EPICA - Divine Re-Invention

June 30, 2007, 11 years ago

Special report by Carl Begai

epica feature

There are plenty of preconceived notions with regards to EPICA's upcoming third album, The Divine Conspiracy. Members of the press are expecting an album that can be conveniently stamped “symphonic chick metal” and placed on a shelf beside the NIGHTWISH and AFTER FOREVER, while the fans are waiting for the logical follow-up to the band’s last outing, Consign To Oblivion. Both sides will be satisfied to some degree, but there’s going to be a fair bit of head scratching and double-taking at the same time, as The Divine Conspiracy is much heavier and far more complex than anyone expected. The symphonic orchestration and Eastern-flavoured musical arrangements that initially got people’s attention on the band’s 2003 debut, The Phantom Agony, have become positively epic in proportion (no pun intended), the black metal elements (double bass and deathgrowl vocals) featured on Consign To Oblivion’s title track have taken on a prominent role in the Epica sound, and vocalist Simone Simons puts in the most dynamic performance of her career. Pure and simple, Epica’s days as a footnote in KAMELOT’s history, having taken their name from the band’s 2003 album and Simons being featured on one of the strongest songs in the Kamelot catalogue (‘The Haunting’), are over. They have finally come into their own.

“I think every type of metal fan can find something to like about the new album,” says Simons, justifiably proud of Epica’s beefed up sound. “It doesn’t go just one way. People say that after about three CDs a band finds its style, and I think this is ours. It’s so many different styles in one. We’ve gotten a lot heavier on The Divine Conspiracy, and who know, we might get even heavier on the next one. I mean, we only do the ballads for our mothers (laughs).”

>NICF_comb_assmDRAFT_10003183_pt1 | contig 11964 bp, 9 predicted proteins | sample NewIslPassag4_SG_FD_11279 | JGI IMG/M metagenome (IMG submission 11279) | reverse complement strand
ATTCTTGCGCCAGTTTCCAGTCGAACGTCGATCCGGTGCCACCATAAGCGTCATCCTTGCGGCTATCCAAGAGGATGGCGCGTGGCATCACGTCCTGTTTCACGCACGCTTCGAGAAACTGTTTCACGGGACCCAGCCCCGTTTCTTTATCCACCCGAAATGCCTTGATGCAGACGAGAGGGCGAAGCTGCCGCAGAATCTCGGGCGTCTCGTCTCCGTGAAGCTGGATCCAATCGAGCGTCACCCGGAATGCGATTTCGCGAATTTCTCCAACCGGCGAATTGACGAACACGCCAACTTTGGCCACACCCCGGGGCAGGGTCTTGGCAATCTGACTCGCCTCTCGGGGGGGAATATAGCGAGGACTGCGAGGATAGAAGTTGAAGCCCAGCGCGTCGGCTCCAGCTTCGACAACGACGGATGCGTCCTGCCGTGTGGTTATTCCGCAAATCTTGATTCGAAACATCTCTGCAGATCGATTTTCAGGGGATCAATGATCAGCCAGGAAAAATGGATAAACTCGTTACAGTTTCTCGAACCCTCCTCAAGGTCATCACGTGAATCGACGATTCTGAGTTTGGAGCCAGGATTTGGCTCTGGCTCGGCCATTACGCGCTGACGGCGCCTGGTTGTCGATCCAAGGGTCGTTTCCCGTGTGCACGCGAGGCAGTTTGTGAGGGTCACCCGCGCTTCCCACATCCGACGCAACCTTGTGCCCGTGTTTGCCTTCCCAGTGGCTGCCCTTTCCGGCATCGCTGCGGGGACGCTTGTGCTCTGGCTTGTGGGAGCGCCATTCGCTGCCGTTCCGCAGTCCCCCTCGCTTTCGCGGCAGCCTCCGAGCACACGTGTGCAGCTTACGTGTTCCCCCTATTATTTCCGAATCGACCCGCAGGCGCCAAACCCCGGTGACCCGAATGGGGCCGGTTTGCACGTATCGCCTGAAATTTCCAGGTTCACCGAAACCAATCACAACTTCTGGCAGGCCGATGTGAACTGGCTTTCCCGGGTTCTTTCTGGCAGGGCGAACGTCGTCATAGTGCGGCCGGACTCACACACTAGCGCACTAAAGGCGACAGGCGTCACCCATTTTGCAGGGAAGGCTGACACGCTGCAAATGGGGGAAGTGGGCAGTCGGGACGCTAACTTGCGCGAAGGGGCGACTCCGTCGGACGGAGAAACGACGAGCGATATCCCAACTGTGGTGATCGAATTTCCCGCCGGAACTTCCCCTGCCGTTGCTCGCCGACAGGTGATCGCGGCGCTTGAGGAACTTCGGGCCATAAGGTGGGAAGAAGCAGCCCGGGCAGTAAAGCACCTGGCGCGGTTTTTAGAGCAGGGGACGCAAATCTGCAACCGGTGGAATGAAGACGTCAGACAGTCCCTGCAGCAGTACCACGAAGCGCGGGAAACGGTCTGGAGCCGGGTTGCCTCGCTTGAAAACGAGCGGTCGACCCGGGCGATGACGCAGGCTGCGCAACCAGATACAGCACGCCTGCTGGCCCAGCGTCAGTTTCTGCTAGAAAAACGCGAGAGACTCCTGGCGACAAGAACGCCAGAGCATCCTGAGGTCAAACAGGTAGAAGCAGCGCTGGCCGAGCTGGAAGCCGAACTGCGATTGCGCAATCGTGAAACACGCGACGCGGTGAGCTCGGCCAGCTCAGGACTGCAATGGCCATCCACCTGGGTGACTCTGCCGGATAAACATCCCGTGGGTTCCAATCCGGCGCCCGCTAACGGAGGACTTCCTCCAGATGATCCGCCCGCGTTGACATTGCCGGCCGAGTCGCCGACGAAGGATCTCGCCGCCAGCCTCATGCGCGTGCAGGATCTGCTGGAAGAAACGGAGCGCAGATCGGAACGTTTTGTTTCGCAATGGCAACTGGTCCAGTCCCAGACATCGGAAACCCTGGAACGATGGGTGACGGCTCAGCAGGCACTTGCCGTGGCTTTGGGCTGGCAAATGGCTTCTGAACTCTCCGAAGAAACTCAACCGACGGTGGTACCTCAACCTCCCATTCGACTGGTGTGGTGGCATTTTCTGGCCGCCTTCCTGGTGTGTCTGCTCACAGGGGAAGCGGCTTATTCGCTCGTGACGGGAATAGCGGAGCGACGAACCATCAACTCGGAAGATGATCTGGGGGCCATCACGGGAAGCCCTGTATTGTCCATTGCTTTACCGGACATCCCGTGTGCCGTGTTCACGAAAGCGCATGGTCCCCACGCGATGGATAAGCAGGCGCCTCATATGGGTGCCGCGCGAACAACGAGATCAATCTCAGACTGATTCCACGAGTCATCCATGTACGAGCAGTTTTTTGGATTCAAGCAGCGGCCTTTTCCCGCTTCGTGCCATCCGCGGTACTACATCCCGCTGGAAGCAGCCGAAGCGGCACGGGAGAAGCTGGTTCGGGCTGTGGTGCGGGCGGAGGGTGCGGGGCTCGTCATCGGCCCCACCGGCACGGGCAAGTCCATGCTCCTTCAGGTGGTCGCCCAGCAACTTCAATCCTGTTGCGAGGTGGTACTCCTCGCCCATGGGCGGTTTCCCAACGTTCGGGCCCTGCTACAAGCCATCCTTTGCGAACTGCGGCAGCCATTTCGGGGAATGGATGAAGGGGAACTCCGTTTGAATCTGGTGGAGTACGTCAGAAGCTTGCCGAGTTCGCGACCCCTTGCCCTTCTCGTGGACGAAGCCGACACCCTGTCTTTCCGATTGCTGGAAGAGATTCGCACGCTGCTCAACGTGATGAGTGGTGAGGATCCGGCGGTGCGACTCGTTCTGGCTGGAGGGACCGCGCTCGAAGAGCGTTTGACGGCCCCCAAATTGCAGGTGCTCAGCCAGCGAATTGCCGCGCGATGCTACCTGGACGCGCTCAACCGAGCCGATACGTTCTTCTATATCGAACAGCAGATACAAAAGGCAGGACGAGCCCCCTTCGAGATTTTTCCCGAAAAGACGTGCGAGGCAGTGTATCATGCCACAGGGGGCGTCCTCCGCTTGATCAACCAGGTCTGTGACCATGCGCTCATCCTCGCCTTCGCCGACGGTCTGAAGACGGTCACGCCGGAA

Epica have adopted the mantra “more is more” for The Divine Conspiracy. The album contains 11 actual songs, with three of them clocking in at over seven minutes and the title track closing the proceedings with a whopping 14. The symphonic and choral arrangements that founding guitarist/vocalist Mark Jansen used as the basis for the Epica sound on The Phantom Agony are over-the-top orchestral bliss if you’re into that sort of thing. And as mentioned, Jansen’s black metal growls are all over the album and no longer mere nuance (see ‘Menace Of Vanity’ and ‘Death Of A Dream’), making The Divine Conspiracy something more than a paint-by-numbers symphonic metal record. With all this on Epica’s plate, one has to wonder how or even if they’ll be able to pull the new material off live.

“We were thinking about that,” admits Simons, “but we decided not to put any restrictions on ourselves when we were writing the album. We focused writing the best album possible and decided to worry about how we’re going to pull the songs off live later.”

The band credits producer Sascha Paeth and backing vocalist/collaborator Amanda Somerville with helping to shape the Epica sound. Both have been involved with Epica since the debut, making them an invaluable part of the band’s arsenal.